17 June 2013

We'll Always Have Paris

We had emptied the refrigerator, packed our bags, hugged all our friends, said our good-byes. I had announced to my blog readers that I was taking a hiatus. We were more than ready to get on the plane to Paris, grab a car and drive south in the direction of Provence. You see, before we’d ever met each other, Mark and I had separately had intense relationships with France. I had spent years helping defend France’s honor against Amoco in the legal aftermath of the AMOCO CADIZ oil spill disaster. Mark worked in Paris for a French publisher. We were determined to see if France was still France, and if there was anything for us there anymore.

Then the French air traffic controllers went on strike to protest EU plans to create a single, unified European air space. Our Tuesday late evening flight was canceled, but, given the option between full refund and rescheduling for Sunday, we took Sunday. Actually, we got off easy. We had not been on our way to a congress or a seminar that was not going to wait for us. We were not on our way to a wedding or a funeral that was also not going to wait for us. We were not stuck in a city we barely knew with nothing but the dirty clothes accumulated in the course of a lengthy trip and no prospects except to mark time for days in a hotel that the airline might pay for and then again might not. We were comfortably at home. We spent a few hours rearranging car rentals and hotel reservations. (Thank goodness for the Internet . . . how did we ever manage before?) But then the clock started ticking more sluggishly than usual. Nothing on the calendar. Nothing on the agenda.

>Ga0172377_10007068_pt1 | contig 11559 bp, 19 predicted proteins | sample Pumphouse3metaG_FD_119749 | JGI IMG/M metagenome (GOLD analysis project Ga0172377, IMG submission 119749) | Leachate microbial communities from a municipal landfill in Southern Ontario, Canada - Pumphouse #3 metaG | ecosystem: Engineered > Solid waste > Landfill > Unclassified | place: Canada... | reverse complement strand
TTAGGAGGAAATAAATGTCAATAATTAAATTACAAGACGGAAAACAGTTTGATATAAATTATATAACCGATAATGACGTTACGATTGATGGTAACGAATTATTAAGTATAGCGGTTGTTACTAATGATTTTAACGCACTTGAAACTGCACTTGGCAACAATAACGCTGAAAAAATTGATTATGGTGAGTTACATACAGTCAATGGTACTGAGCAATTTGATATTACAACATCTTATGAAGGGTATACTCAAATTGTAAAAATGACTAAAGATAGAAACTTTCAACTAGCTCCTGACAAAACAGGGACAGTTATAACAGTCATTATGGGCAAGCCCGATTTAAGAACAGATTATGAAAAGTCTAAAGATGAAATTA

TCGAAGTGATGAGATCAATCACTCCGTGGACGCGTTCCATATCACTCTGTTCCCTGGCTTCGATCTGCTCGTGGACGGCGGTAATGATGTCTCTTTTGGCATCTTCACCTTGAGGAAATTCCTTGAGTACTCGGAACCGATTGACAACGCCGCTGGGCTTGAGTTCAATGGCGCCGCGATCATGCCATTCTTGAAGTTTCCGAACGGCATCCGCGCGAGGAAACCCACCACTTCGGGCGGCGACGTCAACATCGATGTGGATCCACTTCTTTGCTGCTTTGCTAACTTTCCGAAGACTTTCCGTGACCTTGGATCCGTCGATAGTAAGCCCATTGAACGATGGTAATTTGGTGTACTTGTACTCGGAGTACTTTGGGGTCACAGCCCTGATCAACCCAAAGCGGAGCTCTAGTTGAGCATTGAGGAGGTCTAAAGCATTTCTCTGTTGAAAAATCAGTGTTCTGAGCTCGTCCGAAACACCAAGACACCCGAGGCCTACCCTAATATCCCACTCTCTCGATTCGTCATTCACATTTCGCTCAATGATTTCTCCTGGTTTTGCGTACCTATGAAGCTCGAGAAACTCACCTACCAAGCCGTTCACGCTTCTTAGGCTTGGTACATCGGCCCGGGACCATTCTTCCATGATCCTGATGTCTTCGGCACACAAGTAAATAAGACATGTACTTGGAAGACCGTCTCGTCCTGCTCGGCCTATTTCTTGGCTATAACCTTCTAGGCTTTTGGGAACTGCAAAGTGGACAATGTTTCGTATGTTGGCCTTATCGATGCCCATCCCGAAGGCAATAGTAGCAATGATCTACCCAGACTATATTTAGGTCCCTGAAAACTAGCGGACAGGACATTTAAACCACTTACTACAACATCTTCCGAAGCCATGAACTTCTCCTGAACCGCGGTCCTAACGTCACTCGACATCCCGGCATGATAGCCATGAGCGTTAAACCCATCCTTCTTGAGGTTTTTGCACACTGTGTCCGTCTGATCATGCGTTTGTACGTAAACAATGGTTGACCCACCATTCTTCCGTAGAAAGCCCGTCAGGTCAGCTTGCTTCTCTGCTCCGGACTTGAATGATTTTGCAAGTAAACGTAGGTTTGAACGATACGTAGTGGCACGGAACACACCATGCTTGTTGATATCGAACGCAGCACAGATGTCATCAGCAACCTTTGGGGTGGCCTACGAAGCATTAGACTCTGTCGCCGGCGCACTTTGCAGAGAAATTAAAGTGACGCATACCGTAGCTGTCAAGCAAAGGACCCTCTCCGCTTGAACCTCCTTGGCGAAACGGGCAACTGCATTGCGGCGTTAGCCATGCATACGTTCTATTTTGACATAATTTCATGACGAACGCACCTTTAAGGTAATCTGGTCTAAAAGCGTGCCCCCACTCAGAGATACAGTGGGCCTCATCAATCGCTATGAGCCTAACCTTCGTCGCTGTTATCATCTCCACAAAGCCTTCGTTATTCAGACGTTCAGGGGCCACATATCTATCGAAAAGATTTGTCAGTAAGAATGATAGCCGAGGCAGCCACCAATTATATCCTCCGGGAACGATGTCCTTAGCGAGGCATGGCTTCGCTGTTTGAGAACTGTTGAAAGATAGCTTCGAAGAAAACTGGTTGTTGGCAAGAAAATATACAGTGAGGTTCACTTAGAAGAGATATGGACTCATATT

Françoise Forton and Aloísio de Abreu
But again we were lucky. Wednesday, the day after we were to leave, was Santo Antônio, the Dia dos Namorados, the Brazilian equivalent of the American St. Valentine’s Day, and Búzios’s tourism department had organized a first-time-ever four-day series of events called (most unfortunately) Búzios Love. Thursday’s schedule promised a show that has been playing in Rio for eight months called Nós Sempre Teremos París (you got it: We’ll Always Have Paris). Was someone telling us something? What an incredible thing to pop up in Búzios, just when we were supposed to be in the Lubéron!

"We'll always have Paris . . ."
The show, a typical boy-meets/loses/finds-girl musical, was actually much more than that. It was the story of a Brazilian Boy who breaks away from his tour group to go sit in a café in Montparnasse on his last night in Paris. At the next table is a Brazilian Girl who is spending her last night in Paris as well. Their eyes meet, they recognize that they’re both Brazilians in love with Paris, and in a flash they fall in love with each other. Paris will do that to you. But they each go their separate ways until twenty years later, when . . . well, you can write the rest. The story unfolded through the lyrics of all the great French classic songs, from Jean Sablon to Charles Trenet to Edith Piaf to Charles Aznavour to Yves Montand — all those songs I learned by heart when I was a kid, because back then I wanted like crazy to be French myself. Here in Búzios we were being reminded of the universal nostalgia for France. We were completely charmed. We sang along, we laughed, we choked up. So did everyone else. It was one of those magical evenings that don’t come around that often anymore, and it reminded us of what we love about France, and what we love about Brazil. Rick and Ilsa might think that they’ll always have Paris, but the truth is that we all will and we all do. And with any luck, Mark and I should be in la douce France as you read this . . . so now I’m really going on a hiatus. À bientôt!

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